Human movement is a key determinant in the quality of day-to-day life. From cross country runners and Olympic sprinters to mall walkers and everyone in between, the way humans move, walk and run form the building blocks of athletic performance, human performance, speed, comfort and movement. When working to maximize human performance for your patients and athletes, understanding the details of how bodies run, known as the biomechanics of running, is essential.
To maximize movement—for speed, agility, comfort or other factors entirely—running biomechanics are foundational. Whether studying the way joints and muscles work together to run or analysing the phases of gait themselves, every practitioner needs a fundamental knowledge of how humans run.
Before you can understand how humans walk and run, you must first understand how they move—the manner of their gait. Put simply, gait is the way a person walks or runs; it’s how they move, how their feet hit the ground, and how they propel themselves forward. Studying a person’s gait reveals critical factors about them, from their neurological readiness and athleticism to their general, everyday comfort. By measuring, analysing and understanding a patient’s gait, their human performance can be maximized, with significant implications for their quality of life and athletic success.
Human gait—whether running or walking—involves several components. From body weight and heel strike to the pattern of movement and the pressure of contact with the ground, the details of gait influence every other element of human movement.
The biomechanics of both running and walking involve the actions that the body undertakes when moving forward. The way that the muscles, bones and brain work together to achieve movement can be optimized, helping a person move more effectively—whether at a high school cross country practice, out on a hobby jog or during an Olympic trial.
To understand the biomechanics of running, remember this: when running, the body hits the ground, leaves it, and then returns. The action of running puts significant strain on the body. The muscles and bones in the legs must work together from weight-bearing to stance to lift, and then back down to the ground. Learning these biomechanics is essential in order to optimize them.
The phases of gait (and running biomechanics) are composed of two main phases: stance phase and swing phase. The beginning of the process, stance phase, involves four components: the loading response, midstance, terminal stance and pre swing. Following the stance phase, a runner or walker moves into midstance and then terminal stance before repeating the steps again, for as long as the gait is maintained.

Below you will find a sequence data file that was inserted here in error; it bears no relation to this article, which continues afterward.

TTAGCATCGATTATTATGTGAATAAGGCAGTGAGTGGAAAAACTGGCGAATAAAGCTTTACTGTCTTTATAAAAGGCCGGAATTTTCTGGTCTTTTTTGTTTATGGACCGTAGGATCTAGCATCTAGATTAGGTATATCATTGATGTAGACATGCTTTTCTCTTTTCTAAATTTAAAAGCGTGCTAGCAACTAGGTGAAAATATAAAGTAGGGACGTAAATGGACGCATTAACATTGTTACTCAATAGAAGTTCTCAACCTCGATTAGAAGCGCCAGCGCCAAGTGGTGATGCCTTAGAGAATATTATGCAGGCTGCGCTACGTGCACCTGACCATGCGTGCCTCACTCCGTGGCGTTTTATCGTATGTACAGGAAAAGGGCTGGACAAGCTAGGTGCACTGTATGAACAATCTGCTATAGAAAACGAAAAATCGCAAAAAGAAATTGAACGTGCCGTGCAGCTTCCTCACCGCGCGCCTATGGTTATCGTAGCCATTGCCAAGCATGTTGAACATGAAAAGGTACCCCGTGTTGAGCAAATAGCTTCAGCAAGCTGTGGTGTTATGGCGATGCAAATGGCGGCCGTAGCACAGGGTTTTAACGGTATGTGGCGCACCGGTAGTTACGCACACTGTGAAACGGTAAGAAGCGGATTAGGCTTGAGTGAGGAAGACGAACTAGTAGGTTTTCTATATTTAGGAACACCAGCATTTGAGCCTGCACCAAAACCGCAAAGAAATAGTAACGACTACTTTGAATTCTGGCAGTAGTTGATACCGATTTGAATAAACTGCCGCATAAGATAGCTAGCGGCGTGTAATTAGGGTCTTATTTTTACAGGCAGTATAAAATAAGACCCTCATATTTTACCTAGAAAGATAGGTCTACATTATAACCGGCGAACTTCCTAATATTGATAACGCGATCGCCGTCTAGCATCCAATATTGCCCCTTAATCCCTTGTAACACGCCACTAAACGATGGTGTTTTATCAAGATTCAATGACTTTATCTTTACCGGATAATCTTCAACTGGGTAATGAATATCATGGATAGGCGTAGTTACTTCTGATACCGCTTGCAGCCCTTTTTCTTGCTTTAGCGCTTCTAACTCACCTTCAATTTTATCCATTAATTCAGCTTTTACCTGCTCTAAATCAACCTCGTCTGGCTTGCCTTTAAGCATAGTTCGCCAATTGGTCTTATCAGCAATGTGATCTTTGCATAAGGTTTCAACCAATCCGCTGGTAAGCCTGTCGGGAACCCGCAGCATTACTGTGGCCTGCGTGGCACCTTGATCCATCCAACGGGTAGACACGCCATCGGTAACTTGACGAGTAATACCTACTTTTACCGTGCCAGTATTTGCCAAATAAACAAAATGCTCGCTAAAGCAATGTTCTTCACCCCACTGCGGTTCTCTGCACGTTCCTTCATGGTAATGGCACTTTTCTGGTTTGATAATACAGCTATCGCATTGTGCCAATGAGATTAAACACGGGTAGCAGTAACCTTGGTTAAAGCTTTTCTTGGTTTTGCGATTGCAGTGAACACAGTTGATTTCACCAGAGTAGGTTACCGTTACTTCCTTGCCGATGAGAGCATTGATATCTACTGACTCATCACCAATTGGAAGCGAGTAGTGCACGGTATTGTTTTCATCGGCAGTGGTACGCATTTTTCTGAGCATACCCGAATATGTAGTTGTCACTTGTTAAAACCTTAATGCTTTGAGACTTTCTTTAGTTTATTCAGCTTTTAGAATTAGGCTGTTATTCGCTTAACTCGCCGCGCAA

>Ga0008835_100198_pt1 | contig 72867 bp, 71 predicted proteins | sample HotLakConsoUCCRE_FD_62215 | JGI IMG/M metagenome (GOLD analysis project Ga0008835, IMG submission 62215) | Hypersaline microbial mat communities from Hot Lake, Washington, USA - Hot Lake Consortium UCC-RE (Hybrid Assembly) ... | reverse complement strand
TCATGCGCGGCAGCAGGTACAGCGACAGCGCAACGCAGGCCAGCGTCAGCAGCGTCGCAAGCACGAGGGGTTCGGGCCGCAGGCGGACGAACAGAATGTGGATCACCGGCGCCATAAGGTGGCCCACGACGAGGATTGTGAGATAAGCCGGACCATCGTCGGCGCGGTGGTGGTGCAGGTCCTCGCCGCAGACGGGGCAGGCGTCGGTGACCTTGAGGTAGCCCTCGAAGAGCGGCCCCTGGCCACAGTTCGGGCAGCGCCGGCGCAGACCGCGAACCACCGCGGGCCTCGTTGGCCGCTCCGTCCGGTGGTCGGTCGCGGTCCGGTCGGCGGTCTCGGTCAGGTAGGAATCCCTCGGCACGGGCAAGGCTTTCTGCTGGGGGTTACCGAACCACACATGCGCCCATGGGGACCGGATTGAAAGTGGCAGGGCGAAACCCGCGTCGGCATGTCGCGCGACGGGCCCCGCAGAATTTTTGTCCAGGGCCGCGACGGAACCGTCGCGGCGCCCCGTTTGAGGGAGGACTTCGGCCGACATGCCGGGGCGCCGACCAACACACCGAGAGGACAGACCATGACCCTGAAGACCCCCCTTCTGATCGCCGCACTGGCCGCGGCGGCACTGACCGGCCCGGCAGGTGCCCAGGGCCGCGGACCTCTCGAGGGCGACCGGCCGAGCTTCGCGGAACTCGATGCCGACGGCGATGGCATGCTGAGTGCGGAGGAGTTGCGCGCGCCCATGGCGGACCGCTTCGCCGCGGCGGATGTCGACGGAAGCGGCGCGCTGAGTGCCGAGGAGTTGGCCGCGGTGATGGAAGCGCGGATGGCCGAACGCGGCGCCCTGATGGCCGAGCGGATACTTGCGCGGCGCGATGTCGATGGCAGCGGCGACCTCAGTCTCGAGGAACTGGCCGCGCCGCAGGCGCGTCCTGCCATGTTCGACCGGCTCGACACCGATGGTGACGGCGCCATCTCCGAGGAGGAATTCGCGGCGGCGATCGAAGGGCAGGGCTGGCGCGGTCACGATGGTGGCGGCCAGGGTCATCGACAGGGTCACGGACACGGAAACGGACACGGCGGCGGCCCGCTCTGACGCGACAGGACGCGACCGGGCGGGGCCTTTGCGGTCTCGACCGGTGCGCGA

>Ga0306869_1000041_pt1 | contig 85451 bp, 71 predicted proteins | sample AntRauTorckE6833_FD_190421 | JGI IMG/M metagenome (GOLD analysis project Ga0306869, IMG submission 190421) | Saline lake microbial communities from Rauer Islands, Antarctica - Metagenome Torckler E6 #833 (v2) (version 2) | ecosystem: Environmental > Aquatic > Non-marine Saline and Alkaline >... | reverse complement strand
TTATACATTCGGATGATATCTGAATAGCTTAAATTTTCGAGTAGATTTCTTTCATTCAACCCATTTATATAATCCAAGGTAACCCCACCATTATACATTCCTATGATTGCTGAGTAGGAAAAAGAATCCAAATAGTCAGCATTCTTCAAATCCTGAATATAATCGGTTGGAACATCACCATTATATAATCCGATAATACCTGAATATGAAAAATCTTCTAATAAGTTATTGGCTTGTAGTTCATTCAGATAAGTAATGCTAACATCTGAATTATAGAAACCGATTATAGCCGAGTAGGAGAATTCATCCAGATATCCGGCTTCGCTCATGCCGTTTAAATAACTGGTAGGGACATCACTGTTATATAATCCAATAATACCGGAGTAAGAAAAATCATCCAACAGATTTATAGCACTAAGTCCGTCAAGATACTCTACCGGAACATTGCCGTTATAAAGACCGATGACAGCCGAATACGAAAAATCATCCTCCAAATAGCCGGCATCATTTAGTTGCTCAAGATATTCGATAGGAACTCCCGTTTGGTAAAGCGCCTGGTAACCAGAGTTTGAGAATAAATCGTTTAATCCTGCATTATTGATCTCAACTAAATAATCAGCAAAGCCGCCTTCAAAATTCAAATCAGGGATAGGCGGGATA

When running, the body finds itself in three major phases: the float phase, where neither foot is making contact with the ground; the stance phase, where the body is making initial contact with the ground; and the swing phase, where the weight bearing leg switches to the next leg.
Running biomechanics involves more speed—and therefore more stress on joints and muscles—than walking does. Though the phases of running mirror the phases of walking in many ways, the addition of both speed and the float phase add a new biomechanical component. During running, the kinetic movement and running biomechanics put the responsibility on the Achilles tendon, the knees, the shins and the quadriceps. A thorough understanding of the phases and biomechanics of running equip us to address issues with movement and maximize running performance.
Running involves several muscles and bones working together to create a healthy, optimized gait pattern—from the shin and heel to the tibia, quadricep and calf muscle. Understanding running biomechanics in detail is crucial for injury prevention and treatment since problems from the Achilles tendon to the patella can cause serious pain, speed issues and interference with daily life. Proper gait analysis can help to determine injury risk, improve injury prevention, increase stride length and even benefit the upper body.
Whether practicing restorative physical therapy or working as a running coach, the proper measurement, analysis and understanding of running biomechanics is crucial. At XSENSOR, our dynamic sensing technology is built specifically to help medical professionals gather and study important, foundational data that can lead to gait analysis, improved performance and running efficiency.
With our industry-leading sensing technology, we can help you to measure gait and maximize performance, improving the wellbeing and movement of your patients and athletes. Our dynamic sensing technology includes:
At XSENSOR, we know there is no true success in human performance without a thorough understanding of the biomechanics of running—including accurate measurement and analysis. From reducing injury risk to improving speed and everything between, our dynamic sensing technology equips practitioners with the data and technology to succeed.